The Gospel stories of Jesus' life, death and resurrection are familiar tales in Western literature. Yet, the Gospel narratives do not themselves pose or answer the theological question of Jesus' divinity. None of the disciples become engaged in disputations about whether Jesus is fully God or fully human. It took almost 300 years for these questions to be raised in such a serious way that Christianity was changed forever. Rubenstein, a Jew who proclaimed in a now famous book (After Auschwitz, Johns Hopkins University Press, 1992) that God died "after Auschwitz," examines the details of the fractious period in early Christian history when Christianity was defining itself against other religious sects through a number of councils and creeds. Although he focuses on several of the controversies surrounding the divinity of Jesus, Rubenstein zeroes in on the fiery battle between Arius, a presbyter of Alexandria, and Athanasius, who was Bishop of Alexandria. Arius contended that Christ did not share God's nature but was simply the first creature created by God the Father. Athanasius, on the other hand, argued that Christ was fully God, asserting that the incarnation of God in Jesus restored the image of God to fallen humanity. With a storyteller's verve, Rubenstein brings to life the times and deeds of these two leaders as well as the way that the Council of Nicea in A.D. 325 established the Christian orthodoxy that was later used to judge and exile Arius as a heretic. As a result of Nicea, the author says, "To Christians God became a Trinity. Heresy became a crime. Judaism became a form of infidelity." Rubenstein's lively historical drama offers a panoramic view of early Christianity as it developed against the backdrop of the Roman Empire of the fourth century. (Aug.)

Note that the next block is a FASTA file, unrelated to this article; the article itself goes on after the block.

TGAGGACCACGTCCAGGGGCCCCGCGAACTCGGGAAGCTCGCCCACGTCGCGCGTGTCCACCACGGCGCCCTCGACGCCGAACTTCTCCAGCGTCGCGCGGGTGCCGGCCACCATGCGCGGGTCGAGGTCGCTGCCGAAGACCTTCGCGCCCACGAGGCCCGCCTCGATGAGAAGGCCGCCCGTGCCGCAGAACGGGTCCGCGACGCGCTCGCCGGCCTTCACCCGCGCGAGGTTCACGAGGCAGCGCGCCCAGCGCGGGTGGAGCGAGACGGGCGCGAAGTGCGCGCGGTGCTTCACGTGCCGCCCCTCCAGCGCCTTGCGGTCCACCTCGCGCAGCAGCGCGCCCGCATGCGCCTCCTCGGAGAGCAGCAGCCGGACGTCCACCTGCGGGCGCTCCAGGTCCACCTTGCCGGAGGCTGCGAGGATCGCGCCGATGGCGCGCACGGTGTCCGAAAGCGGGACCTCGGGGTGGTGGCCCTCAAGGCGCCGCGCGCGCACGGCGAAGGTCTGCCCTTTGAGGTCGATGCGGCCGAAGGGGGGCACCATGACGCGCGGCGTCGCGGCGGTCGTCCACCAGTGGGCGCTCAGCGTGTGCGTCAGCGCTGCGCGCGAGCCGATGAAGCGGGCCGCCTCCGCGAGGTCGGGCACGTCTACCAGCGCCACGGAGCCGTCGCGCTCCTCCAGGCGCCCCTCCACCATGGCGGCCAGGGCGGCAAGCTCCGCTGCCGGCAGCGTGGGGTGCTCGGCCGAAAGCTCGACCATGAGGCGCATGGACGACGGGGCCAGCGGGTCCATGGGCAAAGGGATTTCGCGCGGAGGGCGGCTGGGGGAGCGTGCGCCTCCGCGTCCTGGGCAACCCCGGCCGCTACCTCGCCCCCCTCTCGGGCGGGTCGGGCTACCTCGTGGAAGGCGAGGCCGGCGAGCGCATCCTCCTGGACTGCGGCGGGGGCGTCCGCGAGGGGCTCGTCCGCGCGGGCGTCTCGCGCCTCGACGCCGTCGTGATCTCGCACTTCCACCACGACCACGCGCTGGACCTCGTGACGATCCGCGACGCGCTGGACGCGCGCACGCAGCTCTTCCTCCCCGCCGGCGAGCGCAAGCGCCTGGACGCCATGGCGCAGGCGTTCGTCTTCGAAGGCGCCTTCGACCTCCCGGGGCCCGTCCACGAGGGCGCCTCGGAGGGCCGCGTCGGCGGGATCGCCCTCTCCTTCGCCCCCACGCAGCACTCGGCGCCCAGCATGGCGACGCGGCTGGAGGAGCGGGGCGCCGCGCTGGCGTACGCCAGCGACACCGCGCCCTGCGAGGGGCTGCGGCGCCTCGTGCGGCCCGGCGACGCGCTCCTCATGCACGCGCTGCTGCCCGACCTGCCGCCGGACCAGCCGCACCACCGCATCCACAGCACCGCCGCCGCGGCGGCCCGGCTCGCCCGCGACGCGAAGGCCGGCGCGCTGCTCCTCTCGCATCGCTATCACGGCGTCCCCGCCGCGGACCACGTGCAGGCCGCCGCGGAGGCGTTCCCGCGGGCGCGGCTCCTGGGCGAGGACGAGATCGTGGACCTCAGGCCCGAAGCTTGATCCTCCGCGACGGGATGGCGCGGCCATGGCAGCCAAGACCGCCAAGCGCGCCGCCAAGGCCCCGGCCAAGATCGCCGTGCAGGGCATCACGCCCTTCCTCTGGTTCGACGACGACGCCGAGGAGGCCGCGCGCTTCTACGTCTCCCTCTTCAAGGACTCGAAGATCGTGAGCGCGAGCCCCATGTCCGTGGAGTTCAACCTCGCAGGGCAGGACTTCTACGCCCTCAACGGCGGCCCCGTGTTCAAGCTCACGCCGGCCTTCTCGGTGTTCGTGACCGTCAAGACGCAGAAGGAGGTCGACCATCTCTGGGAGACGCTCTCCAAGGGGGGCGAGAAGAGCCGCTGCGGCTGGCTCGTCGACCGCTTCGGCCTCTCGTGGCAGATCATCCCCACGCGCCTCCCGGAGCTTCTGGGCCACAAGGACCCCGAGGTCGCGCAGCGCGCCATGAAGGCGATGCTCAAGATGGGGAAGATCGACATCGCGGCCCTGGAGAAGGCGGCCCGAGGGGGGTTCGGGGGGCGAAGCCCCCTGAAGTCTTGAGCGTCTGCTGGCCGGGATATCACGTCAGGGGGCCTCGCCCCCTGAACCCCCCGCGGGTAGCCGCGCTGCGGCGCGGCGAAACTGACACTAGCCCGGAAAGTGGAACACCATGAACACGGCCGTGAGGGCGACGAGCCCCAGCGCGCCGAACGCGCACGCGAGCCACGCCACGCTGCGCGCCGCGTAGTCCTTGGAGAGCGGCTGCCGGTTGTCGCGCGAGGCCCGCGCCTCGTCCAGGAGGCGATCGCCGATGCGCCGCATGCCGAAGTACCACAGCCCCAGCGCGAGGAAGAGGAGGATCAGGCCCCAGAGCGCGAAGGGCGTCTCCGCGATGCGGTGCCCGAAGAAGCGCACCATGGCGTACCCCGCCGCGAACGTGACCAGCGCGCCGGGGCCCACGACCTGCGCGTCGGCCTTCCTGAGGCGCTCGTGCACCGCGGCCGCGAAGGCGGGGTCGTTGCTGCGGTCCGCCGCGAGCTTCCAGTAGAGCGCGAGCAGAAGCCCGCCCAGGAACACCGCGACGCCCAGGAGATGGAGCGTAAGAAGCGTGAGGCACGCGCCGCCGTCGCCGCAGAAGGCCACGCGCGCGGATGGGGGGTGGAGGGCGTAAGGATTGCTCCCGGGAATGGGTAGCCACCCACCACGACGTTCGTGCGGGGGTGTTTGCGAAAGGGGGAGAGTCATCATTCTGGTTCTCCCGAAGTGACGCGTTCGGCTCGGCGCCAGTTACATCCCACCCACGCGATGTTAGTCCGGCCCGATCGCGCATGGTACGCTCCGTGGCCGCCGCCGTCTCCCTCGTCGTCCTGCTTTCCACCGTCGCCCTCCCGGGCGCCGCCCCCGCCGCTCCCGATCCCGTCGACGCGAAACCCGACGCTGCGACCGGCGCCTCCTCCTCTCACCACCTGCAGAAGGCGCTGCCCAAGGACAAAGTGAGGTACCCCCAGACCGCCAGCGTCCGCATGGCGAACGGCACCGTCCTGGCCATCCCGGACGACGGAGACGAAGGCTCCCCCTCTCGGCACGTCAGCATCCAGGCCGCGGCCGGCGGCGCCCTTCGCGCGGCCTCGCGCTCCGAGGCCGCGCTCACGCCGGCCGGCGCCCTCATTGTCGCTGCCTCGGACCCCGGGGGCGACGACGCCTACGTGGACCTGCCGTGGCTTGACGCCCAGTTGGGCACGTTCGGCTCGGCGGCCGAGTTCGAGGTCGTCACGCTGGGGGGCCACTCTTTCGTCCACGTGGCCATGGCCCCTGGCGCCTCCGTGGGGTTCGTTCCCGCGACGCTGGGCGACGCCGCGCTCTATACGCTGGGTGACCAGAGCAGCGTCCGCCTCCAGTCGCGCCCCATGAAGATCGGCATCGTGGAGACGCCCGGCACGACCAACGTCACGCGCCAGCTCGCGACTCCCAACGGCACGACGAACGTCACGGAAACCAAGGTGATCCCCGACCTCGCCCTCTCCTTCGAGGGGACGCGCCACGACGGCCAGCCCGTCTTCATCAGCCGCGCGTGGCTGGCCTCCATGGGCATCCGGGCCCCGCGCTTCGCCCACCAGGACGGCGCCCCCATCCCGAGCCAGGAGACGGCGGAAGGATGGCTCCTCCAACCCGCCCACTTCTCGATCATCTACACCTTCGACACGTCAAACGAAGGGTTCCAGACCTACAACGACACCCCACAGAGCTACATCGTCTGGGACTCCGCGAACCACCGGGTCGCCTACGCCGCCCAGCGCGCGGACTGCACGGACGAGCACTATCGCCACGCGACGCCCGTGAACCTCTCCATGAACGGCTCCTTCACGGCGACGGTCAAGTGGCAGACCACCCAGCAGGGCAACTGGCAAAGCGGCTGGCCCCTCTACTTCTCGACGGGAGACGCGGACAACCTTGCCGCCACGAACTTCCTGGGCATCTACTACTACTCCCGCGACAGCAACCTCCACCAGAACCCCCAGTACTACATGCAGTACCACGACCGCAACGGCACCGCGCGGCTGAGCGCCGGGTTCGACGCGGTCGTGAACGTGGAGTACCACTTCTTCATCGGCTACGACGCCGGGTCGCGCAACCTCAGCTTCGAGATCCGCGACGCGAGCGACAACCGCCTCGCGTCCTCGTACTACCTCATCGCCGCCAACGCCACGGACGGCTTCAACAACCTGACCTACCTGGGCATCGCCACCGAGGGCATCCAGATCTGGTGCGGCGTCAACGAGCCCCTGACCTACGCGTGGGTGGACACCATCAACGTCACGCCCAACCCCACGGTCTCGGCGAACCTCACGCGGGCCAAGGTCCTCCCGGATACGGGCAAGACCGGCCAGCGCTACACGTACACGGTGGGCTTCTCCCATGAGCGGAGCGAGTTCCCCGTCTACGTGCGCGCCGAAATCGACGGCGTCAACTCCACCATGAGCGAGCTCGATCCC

Copyright 1999 Reed Business Information, Inc. --This text refers to an out of print or unavailable edition of this title.
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Top Customer Reviews
For those looking for a detailed account of what happened at the Council of Nicea, you'll likely be disappointed as the council itself is covered rather briskly. However, the events leading up to the council are covered in great detail. For those who believe that Nicea ended the controversy over Arianism, you'll discover that it really was one event, however momentous, in a very long battle that culminates with the concept of the Trinity.
This book follows the conflict over the major theological doctrines that Paul would soon leave in his wake, and it's not pretty. It starts out with the man who kind of started it all, Arian, a priest who "believed" that Jesus was elevated by god, but not god, and follows the battles in the east, (Egypt) over that doctrine, which would involve Constantine, and finally lead up to the Nicene Creed... only that's just the beginning. That's just a speed bump in the battle for Jesus' position in the cosmos.